'in spite of', 'despite', 'although', 'even though' and 'though'

Do you know how to connect two contrasting ideas?

Look at these examples to see how although, even though, in spite of and despite are used.

Although we don't agree, I think she's a brilliant speaker.
Even though we don't agree, I think she's a brilliant speaker.
In spite of the law, people continue to use mobile phones while driving.
Despite the law, people continue to use mobile phones while driving.

Try this exercise to test your grammar.

Grammar test 1

'in spite of', 'despite', 'although', 'even though' and 'though': Grammar test 1

Read the explanation to learn more.

Grammar explanation

Although, even though, in spite of and despite are all used to link two contrasting ideas or show that one fact makes the other fact surprising. They can all be used at the beginning or in the middle of the sentence. 

Despite the rain, we enjoyed the festival.
We enjoyed the festival, despite the rain.

The main difference between although, even though, in spite of and despite is that they are used with different structures. 

in spite of / despite

After in spite of and despite, we use a noun, gerund (-ing form of a verb) or a pronoun.

They never made much money, in spite of their success.
In spite of the pain in his leg, he completed the marathon.
Despite having a headache, I had a great birthday.
The train was cancelled. In spite of that, we arrived on time.

Note that it is common to use in spite of and despite with the expression the fact that, followed by a subject and verb.

In spite of the fact that he worked very hard, he didn't pass the exam.
Despite the fact that he worked very hard, he didn't pass the exam.

although / even though

After although and even though, we use a subject and a verb. Even though is slightly stronger and more emphatic than although.

I enjoyed the course, although I would have liked more grammar practice.
Although we saw each other every day, we didn't really know each other.
Even though she spoke very quietly, he understood every word.
She didn't get the job, even though she had all the necessary qualifications.

though

Though can be used in the same way as although

Though I wasn't keen on the film, I thought the music was beautiful.

Though can also go at the end of the second phrase. This way of expressing contrasting ideas is most common in spoken English.

We waited ages for our food. The waiter was really nice, though.

Do this exercise to test your grammar again.

Grammar test 2

'in spite of', 'despite', 'although', 'even though' and 'though': Grammar test 2

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Language level

Hello aamirmit,

Yes, they mean the same thing and in most cases they can be used interchangeably.

I can't think of one off the top of my head, but there are probably a few expressions where one is used and the other isn't -- otherwise both work equally well.

All the best,
Kirk
The LearnEnglish Team

Although my English is at a pre-intermediate level, I always try to speak English fluently.

Thanks to the LearnEnglish team, people over the world could learn English more easily.

Despite being less thrilling, I like the bus journey. Despite being a great virtue in private life, love doesn't work in public life. Could you tell me about the tense that has been used in the aforementioned sentences?

Hello Md.Habibullah,

There is only one tense used in each sentence:

Despite being less thrilling, I like the bus journey.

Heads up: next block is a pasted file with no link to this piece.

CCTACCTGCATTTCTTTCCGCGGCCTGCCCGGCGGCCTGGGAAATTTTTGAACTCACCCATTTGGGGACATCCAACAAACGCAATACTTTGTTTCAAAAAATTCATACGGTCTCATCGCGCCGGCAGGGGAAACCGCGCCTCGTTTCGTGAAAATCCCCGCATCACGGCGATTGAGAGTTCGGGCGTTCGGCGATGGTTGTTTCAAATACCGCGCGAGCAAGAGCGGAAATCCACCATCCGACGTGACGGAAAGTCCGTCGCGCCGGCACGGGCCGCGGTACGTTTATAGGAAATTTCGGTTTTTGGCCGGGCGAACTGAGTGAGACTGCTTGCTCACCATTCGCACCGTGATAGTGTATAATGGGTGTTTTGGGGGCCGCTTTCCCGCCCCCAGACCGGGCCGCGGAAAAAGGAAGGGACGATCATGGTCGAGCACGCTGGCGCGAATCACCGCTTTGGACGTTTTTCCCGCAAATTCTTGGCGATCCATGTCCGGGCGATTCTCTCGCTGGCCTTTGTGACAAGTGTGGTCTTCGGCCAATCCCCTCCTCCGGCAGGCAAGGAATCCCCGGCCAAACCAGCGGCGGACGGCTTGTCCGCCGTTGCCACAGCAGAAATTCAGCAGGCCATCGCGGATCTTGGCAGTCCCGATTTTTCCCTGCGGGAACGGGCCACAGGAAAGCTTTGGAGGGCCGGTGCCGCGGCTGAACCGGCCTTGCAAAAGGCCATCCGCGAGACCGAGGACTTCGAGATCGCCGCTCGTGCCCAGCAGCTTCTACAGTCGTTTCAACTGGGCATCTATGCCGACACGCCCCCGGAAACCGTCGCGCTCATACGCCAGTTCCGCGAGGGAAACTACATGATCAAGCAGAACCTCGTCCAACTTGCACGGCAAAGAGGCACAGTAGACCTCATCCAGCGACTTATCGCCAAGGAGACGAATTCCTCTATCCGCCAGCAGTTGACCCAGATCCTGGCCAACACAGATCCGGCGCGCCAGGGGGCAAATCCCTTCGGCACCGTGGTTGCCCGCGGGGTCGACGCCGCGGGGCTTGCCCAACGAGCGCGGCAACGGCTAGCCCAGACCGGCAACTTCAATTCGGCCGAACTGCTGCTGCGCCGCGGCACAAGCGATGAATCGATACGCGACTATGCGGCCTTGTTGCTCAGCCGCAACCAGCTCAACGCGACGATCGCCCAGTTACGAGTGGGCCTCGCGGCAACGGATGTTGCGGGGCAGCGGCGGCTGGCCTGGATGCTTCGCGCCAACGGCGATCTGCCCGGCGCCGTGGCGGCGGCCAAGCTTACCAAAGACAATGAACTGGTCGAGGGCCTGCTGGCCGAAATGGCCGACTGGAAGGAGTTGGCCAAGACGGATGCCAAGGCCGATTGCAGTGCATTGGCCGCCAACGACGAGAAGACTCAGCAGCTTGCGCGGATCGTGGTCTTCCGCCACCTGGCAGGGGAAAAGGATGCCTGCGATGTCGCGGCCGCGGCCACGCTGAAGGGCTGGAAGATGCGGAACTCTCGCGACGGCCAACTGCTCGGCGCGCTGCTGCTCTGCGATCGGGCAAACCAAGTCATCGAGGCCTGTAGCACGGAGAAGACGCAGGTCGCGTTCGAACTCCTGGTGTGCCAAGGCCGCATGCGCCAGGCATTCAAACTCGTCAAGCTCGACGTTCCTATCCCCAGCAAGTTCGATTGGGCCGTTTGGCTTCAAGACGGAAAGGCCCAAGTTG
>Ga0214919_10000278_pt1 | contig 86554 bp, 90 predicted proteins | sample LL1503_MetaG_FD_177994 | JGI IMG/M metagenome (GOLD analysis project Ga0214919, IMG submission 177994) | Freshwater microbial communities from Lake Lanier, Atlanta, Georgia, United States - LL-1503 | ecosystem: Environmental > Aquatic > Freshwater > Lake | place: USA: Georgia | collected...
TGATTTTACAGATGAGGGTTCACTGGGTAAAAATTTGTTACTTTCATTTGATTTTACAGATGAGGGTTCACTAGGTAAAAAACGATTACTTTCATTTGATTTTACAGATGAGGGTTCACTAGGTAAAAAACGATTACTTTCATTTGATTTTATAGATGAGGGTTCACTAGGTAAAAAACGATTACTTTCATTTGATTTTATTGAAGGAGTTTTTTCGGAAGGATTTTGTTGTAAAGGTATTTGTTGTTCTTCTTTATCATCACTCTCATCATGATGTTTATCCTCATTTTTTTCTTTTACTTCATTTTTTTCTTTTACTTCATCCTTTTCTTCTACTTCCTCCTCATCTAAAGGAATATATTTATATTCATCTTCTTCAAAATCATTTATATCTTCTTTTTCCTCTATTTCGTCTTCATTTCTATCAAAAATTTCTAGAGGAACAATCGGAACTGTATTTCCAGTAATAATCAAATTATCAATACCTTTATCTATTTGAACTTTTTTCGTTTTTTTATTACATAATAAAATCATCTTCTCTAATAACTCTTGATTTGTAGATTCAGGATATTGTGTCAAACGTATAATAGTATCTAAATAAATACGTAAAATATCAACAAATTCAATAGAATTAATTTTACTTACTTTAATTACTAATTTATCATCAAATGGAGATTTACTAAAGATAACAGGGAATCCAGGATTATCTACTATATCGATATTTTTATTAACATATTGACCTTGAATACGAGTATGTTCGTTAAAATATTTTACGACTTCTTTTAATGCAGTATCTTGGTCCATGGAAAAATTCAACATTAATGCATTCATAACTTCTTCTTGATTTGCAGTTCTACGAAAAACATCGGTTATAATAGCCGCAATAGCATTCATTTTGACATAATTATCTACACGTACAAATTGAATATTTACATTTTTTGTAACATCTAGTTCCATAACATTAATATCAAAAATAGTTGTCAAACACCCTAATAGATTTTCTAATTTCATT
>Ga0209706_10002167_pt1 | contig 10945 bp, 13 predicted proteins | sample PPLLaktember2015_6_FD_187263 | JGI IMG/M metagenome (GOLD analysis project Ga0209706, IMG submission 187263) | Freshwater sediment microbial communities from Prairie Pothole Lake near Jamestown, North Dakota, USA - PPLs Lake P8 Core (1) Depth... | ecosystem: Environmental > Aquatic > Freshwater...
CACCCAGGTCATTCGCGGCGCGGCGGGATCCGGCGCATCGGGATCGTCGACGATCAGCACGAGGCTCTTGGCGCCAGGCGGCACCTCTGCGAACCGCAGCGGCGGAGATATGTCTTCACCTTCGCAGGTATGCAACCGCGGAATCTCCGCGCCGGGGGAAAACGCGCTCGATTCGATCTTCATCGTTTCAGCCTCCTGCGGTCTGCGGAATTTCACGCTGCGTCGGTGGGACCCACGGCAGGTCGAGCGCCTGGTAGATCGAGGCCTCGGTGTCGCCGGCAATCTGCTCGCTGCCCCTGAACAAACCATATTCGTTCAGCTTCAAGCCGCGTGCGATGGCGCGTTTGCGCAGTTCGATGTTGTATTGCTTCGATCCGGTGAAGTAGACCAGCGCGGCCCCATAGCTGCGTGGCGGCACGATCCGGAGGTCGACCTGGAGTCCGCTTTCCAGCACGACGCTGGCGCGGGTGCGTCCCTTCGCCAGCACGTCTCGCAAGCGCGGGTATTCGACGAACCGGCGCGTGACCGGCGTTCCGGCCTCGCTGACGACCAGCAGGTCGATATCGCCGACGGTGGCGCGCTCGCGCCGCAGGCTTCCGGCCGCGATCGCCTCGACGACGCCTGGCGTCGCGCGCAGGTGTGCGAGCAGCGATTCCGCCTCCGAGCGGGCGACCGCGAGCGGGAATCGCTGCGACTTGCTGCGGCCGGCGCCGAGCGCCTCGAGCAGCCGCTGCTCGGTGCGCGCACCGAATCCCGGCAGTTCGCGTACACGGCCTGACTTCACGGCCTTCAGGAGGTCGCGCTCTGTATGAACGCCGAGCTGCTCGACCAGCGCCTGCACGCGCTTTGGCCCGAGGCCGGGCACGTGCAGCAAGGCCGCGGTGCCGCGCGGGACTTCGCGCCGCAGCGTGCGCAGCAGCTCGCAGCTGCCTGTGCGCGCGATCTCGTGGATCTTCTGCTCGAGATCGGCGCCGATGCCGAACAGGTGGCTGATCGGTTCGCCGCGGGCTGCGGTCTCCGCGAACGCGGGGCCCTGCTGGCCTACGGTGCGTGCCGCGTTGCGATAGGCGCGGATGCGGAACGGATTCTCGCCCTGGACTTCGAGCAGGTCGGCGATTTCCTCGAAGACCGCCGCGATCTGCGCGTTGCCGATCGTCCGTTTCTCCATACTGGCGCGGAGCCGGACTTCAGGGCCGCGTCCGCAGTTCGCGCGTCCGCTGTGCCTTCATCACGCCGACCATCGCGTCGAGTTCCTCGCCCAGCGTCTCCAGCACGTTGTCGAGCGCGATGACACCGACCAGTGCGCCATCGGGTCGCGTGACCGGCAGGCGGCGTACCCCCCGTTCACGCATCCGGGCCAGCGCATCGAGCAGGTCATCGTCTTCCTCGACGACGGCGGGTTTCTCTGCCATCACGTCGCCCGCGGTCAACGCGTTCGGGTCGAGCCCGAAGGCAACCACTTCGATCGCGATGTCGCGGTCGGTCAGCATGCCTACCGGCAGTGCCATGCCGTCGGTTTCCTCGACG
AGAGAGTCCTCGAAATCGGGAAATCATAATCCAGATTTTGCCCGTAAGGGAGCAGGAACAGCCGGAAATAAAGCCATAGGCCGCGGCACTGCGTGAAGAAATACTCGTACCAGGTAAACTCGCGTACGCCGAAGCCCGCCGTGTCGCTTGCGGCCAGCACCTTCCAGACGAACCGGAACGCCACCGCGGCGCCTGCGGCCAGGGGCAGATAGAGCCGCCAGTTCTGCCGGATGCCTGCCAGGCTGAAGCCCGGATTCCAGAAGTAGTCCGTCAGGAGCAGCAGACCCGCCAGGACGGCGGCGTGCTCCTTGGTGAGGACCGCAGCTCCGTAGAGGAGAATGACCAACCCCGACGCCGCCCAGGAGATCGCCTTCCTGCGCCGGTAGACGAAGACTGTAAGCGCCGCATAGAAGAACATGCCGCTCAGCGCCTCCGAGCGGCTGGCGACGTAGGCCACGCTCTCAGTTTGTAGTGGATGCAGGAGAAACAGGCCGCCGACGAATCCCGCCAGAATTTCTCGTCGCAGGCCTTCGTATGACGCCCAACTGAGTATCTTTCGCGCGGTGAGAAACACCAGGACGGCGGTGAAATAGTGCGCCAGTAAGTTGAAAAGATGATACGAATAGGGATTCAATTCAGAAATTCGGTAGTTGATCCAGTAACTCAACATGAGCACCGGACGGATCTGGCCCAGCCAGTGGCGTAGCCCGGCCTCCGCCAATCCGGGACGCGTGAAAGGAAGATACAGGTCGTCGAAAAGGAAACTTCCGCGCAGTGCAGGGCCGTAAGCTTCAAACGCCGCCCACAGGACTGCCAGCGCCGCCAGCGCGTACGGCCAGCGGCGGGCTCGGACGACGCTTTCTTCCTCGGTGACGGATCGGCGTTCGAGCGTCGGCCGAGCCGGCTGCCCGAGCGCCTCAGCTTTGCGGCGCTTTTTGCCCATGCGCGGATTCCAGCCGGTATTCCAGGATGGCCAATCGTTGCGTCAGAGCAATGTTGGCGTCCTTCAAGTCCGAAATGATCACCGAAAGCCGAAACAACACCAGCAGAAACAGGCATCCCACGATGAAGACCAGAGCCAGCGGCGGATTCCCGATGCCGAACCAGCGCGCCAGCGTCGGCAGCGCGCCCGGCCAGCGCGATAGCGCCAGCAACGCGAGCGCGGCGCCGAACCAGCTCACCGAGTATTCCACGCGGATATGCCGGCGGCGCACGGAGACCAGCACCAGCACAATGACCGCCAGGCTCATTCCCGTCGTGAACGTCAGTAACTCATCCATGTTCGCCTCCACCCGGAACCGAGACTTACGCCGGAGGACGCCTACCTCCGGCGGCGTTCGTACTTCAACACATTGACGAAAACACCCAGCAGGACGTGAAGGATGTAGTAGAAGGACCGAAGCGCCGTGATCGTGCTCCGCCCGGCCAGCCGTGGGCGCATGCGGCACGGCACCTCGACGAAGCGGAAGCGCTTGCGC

Despite being a great virtue in private life, love doesn't work in public life.

The underlined verbs are present simple forms.

In the first sentence the present simple is used to express a preference or emotion; we use present simple for this rather than continous.

In the second sentence the present simple is used to describe something which is generally true.

 

Peter

The LearnEnglish Team

And also In test 2 3rd one.There is using “in spite of” but because of present simple(sleep well) we can’t

Hi RIma0987u,

The phrase is: ... but in spite of that I sleep well. The phrase in spite of must be followed by a noun phrase, pronoun or gerund (here, it's followed by that, a pronoun, which refers to the partner snoring loudly).

I sleep well is a different clause. It's not part of the in spite of clause.

Does that make sense?

Jonathan

The LearnEnglish Team

Hello I can’t understand, why in test 2 last ones answer is although.There is using gerund(she is arriving) and after gerund we use Despite or in spite of

Hi RIma0987u,

The structures are:

  • Although + subject + verb
  • Despite / In spite of + subject (without a verb phrase)

The question says she's arriving late. Here, she is a subject, and 's arriving late is a verb phrase. That's why although is the right option. We can't use despite or in spite of, because they must be followed by a subject only (i.e., a noun phrase, gerund or pronoun, without a verb phrase).

 

A gerund can function as a subject (or an object). It can be in any structure that needs a subject. But actually, in the phrase She is arriving, arriving isn't a gerund. It's a verb in the -ing verb. An -ing form is called a gerund when it functions as a noun. Here, it's not a gerund because it functions as a verb.

I hope that helps :)

Jonathan

The LearnEnglish Team

Hello. Please, I would like to ask something. I noticed that I use THOUGH, ALTHOUGH and EVEN THOUGH before subjects. But what is the rule to use IN SPIT OF?
The train was cancelled. In spite of that, we arrived on time. we said that after "although" we put a subject and in this phrase we put the subject after " in spit of " so how we can make the difference.

Hi diamanta7,

Although needs to have a subject and a verb after it (i.e. a full clause). But in spite of just needs a noun or pronoun, without a verb.

Jonathan

The LearnEnglish Team

Hi, could please let me know if these sentences are grammatically right Even though connecting ideas is a bit confusing, I'll try hard to master it. Despite the hard work he did, he failed to pass the exam. Despite of having the necessary qualifications and skills, I wasn't hired for that position. The problem still persists although they told that it was fixed. thanks in advance.

Hi Maahir,

The first two sentences are correct :)

Sentence 3 should be Despite having ... or In spite of having ... (not Despite of, which is not a correct form).

Sentence 4 needs to add the object of told: ... although they told me/us that ...

Jonathan

The LearnEnglish Team

Hi, but the first sentence says: connecting... is a gerund so why she didn't use Despite or in spite of....gerund followed by a subject (or noun)